RUMBLE, ROAR, DINOSAUR!

MORE PREHISTORIC POEMS WITH LIFT-THE-FLAP SURPRISES

The team of Mitton and Chapman present dinosaur lovers with another collection of poems (Gnash, Gnaw, Dinosaur!, 2009). This one features a new cast of seven species and mixes a few facts about each with some outright fun. Deinosuchus, a giant ancestor of the crocodile, warns, “When I give a cheery grin, I may seem kind and happy, / but look out for my jagged jaws—they’re seriously… / snappy!” (this last is revealed when a flap is lifted). Other featured species include Compsognathus, Elasmosaurus, Stegosaurus, Hadrosaur, Archaeopteryx and Ankylosaurus. The author chooses a good blend of the popular and lesser-known dinos, as well as representatives from a variety of habitats. The scansion works, and the word choices nicely suit the target audience. The illustrator’s dinosaurs are brimming with personality (and a bit of artistic license), their faces adorned with eyebrows and eyelashes. The short length of the poems, humorous illustration and, of course, those ever-popular flaps all combine to make this a sure hit…but beware—exposure to these poems could transform children into Againosauruses. (Picture book/poetry. 3-6)

Pub Date: April 1, 2010

ISBN: 978-0-7534-1932-8

Page Count: 24

Publisher: Kingfisher

Review Posted Online: Jan. 3, 2011

Kirkus Reviews Issue: March 15, 2010

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A kissing cousin to Bob Shea’s Dinosaur vs.… series.

DINOSAUR KISSES

Chomping and stomping come naturally to an exuberant dinosaur hatchling. Kissing? That takes practice.

Emerging from her egg at a run, Dinah STOMPS her fat legs and CHOMPS weeds with her sharp teeth. Kissing, though, turns out to be a challenge. After sending one hapless victim flying with a head butt and another inadvertently down the hatch (“Whoops,” she says. “Not good”), she returns to the hatchery…just in time to welcome a new sib with kisses—the sort that involve chomping, stomping and delighted head butts (“WHOMP!”). Drawn in thick outlines with a huge grin, wide eyes and a mottled yellow hide, Dinah stumps her way through minimally detailed prehistoric landscapes populated with anxious-looking smaller creatures. Children who groove on wimpy little butterfly kisses had best look elsewhere.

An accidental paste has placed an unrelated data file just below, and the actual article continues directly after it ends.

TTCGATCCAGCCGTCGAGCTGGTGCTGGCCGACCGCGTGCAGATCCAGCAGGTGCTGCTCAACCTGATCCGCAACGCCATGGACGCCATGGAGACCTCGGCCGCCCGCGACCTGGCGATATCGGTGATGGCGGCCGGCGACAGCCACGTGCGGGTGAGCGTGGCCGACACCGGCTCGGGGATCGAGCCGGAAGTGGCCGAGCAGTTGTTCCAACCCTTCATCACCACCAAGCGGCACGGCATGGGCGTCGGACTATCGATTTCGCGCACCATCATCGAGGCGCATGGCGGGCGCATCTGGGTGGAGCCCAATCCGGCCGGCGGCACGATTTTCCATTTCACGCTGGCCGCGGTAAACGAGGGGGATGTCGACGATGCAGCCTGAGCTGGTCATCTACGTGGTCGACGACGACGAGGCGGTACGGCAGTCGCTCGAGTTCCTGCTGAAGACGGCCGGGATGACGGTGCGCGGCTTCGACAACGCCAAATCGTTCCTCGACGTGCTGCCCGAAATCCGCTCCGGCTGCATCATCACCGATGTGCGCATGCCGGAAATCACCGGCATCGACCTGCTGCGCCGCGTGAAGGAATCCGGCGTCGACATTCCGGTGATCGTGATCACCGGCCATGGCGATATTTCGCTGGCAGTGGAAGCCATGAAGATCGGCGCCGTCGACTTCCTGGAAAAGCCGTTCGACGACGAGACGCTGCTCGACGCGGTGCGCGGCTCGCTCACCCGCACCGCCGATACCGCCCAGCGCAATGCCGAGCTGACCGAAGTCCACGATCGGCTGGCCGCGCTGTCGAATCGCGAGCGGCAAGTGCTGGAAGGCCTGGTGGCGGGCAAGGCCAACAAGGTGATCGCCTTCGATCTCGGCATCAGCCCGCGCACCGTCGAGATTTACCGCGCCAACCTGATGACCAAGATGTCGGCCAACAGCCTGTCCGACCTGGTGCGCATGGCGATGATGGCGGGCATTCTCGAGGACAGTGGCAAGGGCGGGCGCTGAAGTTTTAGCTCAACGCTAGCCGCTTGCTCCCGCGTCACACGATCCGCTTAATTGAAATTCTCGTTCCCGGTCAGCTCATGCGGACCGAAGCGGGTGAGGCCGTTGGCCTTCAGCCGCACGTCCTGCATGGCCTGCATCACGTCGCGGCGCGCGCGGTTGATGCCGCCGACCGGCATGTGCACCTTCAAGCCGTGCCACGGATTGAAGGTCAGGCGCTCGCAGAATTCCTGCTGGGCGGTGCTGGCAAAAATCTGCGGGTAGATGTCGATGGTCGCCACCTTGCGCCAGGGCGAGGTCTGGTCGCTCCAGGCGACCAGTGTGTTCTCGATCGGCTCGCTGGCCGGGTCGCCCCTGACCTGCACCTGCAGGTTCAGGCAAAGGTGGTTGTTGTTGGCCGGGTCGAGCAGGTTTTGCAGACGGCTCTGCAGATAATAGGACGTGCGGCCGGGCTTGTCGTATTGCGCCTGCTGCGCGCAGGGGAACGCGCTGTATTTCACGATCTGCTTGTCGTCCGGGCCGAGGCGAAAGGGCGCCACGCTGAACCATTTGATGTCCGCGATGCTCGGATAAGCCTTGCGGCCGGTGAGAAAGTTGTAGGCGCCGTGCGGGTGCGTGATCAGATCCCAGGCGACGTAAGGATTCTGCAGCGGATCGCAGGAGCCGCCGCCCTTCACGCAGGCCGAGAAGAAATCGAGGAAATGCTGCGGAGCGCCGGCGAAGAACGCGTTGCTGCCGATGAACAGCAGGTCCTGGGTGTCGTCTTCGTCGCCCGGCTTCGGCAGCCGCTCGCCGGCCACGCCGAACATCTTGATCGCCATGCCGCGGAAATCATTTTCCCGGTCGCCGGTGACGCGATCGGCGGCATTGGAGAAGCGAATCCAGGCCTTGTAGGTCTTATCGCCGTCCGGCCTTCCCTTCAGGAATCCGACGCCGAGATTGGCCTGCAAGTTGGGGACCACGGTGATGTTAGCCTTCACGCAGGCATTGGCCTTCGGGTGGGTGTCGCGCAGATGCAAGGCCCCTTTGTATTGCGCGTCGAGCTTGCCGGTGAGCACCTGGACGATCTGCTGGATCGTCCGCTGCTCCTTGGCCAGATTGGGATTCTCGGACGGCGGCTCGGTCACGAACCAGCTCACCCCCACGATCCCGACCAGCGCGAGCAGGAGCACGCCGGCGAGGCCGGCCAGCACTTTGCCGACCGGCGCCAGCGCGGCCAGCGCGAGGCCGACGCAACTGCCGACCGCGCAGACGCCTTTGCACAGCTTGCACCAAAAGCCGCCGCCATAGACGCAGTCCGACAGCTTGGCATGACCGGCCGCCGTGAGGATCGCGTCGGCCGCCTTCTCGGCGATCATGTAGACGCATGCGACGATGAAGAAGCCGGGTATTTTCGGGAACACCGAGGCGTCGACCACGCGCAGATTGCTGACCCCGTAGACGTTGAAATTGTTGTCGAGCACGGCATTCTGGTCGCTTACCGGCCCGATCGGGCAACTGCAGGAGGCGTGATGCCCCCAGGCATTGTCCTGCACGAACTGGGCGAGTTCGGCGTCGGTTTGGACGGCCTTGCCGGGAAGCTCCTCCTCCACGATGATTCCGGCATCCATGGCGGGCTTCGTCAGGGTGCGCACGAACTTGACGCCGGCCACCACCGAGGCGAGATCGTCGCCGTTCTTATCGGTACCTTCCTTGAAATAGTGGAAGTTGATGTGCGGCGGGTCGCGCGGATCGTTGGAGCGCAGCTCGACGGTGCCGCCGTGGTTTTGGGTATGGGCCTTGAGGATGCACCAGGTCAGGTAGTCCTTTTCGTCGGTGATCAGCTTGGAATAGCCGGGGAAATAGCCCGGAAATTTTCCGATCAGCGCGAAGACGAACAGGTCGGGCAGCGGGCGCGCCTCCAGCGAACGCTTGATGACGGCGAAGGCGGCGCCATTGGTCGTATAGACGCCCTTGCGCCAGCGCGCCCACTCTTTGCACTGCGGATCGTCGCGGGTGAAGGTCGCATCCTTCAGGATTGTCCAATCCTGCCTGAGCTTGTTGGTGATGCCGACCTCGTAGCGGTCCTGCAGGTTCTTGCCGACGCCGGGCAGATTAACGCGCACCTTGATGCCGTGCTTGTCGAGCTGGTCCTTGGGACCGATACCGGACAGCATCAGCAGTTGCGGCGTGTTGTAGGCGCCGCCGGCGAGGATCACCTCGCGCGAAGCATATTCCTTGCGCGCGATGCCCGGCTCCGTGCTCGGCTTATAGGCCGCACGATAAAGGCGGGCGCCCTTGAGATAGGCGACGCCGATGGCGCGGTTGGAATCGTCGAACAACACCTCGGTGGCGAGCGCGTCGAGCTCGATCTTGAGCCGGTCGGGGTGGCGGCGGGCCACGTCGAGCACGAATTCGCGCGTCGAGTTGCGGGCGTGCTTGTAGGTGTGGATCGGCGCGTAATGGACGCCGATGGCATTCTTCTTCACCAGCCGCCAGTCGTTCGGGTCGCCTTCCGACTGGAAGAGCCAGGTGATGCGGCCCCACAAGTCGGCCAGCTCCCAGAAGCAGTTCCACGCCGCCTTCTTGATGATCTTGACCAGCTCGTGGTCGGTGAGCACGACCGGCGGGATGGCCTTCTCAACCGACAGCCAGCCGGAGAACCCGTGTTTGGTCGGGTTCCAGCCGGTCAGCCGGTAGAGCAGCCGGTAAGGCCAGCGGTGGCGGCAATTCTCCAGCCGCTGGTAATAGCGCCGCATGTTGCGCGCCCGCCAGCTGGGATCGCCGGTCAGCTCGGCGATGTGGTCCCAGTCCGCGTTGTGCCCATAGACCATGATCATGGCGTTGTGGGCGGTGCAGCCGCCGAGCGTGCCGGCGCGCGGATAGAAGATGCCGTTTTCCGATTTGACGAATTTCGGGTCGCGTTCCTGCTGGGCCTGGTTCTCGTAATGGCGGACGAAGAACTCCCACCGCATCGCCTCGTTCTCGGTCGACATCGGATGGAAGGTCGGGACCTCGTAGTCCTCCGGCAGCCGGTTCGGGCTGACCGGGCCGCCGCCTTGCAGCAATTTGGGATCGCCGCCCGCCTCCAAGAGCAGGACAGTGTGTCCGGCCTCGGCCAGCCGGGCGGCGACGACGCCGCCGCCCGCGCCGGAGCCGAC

A kissing cousin to Bob Shea’s Dinosaur vs.… series. (Picture book. 3-5)

Pub Date: Aug. 6, 2013

ISBN: 978-0-7636-6104-5

Page Count: 32

Publisher: Candlewick

Review Posted Online: May 8, 2013

Kirkus Reviews Issue: June 1, 2013

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Still, this young boy’s imagination is a powerful force for helping him deal with life, something that should be true for...

OLIVER AND HIS EGG

Oliver, of first-day-of-school alligator fame, is back, imagining adventures and still struggling to find balance between introversion and extroversion.

“When Oliver found his egg…” on the playground, mint-green backgrounds signifying Oliver’s flight into fancy slowly grow larger until they take up entire spreads; Oliver’s creature, white and dinosaurlike with orange polka dots, grows larger with them. Their adventures include sharing treats, sailing the seas and going into outer space. A classmate’s yell brings him back to reality, where readers see him sitting on top of a rock. Even considering Schmid’s scribbly style, readers can almost see the wheels turning in his head as he ponders the girl and whether or not to give up his solitary play. “But when Oliver found his rock… // Oliver imagined many adventures // with all his friends!” This last is on a double gatefold that opens to show the children enjoying the creature’s slippery curves. A final wordless spread depicts all the children sitting on rocks, expressions gleeful, wondering, waiting, hopeful. The illustrations, done in pastel pencil and digital color, again make masterful use of white space and page turns, although this tale is not nearly as funny or tongue-in-cheek as Oliver and His Alligator (2013), nor is its message as clear and immediately accessible to children.

Still, this young boy’s imagination is a powerful force for helping him deal with life, something that should be true for all children but sadly isn’t. (Picture book. 3-5)

Pub Date: July 1, 2014

ISBN: 978-1-4231-7573-5

Page Count: 40

Publisher: Disney-Hyperion

Review Posted Online: May 19, 2014

Kirkus Reviews Issue: June 1, 2014

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